The U.S. Treasury Department imposed sanctions Friday on a suspected Chinese drug kingpin and four associates who are accused of flooding the U.S. with fentanyl, a powerful synthetic opioid blamed for almost of third of the nation’s fatal overdoses.
Jian Zhang was indicted in October as part of a joint U.S.-Chinese investigation into international drug trafficking and remains at large.
But designating Jian a top trafficker under the Foreign Narcotics Kingpin Designation Act allows law enforcement agencies to go after his financial interests around the world.
“Today, Treasury is targeting Jian Zhang’s fentanyl trafficking network, which has directly contributed to American deaths related to the opioid crisis,” said Sigal Mandelker, undersecretary for terrorism and financial intelligence. “This action will disrupt the flow of fentanyl and other synthetic opioids into the United States, and serves as a warning that Treasury will continue to target the assets of those who deal in illicit opioids and synthetic narcotics.”
Attorney General Jeff Sessions echoed that in a speech delivered in North Dakota, where the investigation into Jian's alleged operation was sparked by the death of 18-year-old Bailey Henke in 2015. He died of an overdose of fentanyl that police traced back to one of Jian’s factories outside Shanghai.
"Now, any assets in which they have an interest — either in the United States or in the possession of an American — must be blocked and reported to the Treasury Department," Sessions said. "This is the first time that Treasury has designated an alleged fentanyl trafficker for sanctions."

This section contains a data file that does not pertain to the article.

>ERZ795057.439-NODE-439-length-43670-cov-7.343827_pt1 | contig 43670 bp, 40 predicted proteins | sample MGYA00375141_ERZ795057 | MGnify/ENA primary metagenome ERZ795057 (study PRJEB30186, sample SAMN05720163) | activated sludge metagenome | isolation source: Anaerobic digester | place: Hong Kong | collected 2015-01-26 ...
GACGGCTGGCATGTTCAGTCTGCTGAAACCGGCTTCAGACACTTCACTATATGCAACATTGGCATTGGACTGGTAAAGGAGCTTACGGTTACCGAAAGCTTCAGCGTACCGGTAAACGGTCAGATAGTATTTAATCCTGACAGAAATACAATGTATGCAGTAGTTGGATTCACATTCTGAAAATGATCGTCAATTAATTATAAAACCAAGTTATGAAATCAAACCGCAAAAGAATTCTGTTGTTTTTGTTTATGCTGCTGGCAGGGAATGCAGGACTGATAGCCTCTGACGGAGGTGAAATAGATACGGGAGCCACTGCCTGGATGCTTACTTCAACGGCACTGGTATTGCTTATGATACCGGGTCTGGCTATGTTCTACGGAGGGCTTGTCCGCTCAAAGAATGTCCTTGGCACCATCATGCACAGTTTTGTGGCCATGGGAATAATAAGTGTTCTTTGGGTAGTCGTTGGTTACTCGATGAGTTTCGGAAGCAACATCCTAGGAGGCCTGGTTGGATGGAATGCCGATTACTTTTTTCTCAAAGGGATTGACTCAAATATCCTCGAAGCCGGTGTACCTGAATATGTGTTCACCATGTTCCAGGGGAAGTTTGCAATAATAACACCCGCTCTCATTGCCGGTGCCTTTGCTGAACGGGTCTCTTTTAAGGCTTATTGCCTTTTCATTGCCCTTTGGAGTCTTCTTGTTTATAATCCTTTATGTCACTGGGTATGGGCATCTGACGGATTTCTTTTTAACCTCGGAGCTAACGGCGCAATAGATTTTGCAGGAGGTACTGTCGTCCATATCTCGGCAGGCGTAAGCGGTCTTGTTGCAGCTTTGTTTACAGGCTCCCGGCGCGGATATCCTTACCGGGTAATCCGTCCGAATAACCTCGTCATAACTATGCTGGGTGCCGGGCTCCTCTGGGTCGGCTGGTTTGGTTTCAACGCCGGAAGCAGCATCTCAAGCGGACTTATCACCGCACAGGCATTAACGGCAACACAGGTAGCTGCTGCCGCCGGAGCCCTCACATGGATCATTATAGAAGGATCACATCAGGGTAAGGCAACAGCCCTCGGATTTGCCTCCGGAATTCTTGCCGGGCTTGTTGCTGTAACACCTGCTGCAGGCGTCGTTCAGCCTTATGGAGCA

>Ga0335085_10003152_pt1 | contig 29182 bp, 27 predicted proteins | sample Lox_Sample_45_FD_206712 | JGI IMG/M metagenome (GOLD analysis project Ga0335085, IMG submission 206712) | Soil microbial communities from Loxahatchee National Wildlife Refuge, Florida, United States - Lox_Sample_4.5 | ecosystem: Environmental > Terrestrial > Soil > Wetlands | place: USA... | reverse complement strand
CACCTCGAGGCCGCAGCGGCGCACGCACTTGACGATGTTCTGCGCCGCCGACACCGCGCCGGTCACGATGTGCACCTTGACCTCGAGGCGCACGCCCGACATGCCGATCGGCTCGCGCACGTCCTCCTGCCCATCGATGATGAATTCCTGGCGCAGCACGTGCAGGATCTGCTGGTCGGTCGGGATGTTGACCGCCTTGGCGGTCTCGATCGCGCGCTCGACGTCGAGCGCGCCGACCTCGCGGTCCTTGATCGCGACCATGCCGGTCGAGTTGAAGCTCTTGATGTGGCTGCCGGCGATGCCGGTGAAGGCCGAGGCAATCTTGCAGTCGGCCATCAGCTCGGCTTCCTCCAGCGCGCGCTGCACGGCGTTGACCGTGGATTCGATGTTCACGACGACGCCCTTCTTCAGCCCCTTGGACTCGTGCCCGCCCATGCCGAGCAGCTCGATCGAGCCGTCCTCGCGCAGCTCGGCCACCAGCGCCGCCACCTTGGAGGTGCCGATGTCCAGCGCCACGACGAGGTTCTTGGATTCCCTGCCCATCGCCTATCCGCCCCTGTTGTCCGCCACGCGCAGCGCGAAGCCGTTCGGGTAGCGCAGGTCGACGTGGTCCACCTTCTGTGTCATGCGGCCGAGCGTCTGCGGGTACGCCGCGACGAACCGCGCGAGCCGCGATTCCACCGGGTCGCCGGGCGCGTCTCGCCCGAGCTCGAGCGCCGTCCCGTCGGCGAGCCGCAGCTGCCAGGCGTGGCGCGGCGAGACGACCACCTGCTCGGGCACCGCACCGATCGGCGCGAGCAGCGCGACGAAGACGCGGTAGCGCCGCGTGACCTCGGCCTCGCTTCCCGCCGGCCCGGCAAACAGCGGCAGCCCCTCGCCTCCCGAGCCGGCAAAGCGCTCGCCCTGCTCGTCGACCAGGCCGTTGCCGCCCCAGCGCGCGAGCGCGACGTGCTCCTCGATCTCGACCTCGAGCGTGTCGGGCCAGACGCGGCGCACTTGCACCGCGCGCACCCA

Jian's chemical company is call Zaron Bio-Tech (Asia) Ltd. It is registered in Hong Kong and also produces food additives. Investigators believe that the fentanyl that killed Henke was shipped from that factory.
Jian is also believed to be operating chemical plants in Vietnam, Thailand and Singapore.
His four associates were identified by the government as Na Chu, Yeyou Chu, Cuiying Liu and Keping Zhang. They also remain at large.
The feds have charged 32 people thus far with being part of an organization that has supplied a sprawling fentanyl distribution network operating in the U.S. and Canada.
“This was an elaborate and sophisticated conspiracy,” Sessions said. “They used the internet, about 30 different aliases, cryptocurrency, offshore accounts, encrypted communications, and they allegedly laundered funds internationally through third parties.”
Most of the illegal fentanyl in the U.S. comes from China. Sessions said it arrives via the mail or is smuggled into the country across the border from Mexico.